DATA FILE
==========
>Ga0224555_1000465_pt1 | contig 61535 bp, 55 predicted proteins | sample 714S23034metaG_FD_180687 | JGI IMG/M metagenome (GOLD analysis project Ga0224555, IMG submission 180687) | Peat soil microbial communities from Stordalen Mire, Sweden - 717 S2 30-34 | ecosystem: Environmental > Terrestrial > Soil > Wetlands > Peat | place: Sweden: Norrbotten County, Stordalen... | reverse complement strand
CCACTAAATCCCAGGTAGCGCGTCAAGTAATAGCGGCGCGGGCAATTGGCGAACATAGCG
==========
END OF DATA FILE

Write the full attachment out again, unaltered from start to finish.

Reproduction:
>Ga0224555_1000465_pt1 | contig 61535 bp, 55 predicted proteins | sample 714S23034metaG_FD_180687 | JGI IMG/M metagenome (GOLD analysis project Ga0224555, IMG submission 180687) | Peat soil microbial communities from Stordalen Mire, Sweden - 717 S2 30-34 | ecosystem: Environmental > Terrestrial > Soil > Wetlands > Peat | place: Sweden: Norrbotten County, Stordalen... | reverse complement strand
CCACTAAATCCCAGGTAGCGCGTCAAGTAATAGCGGCGCGGGCAATTGGCGAACATAGCG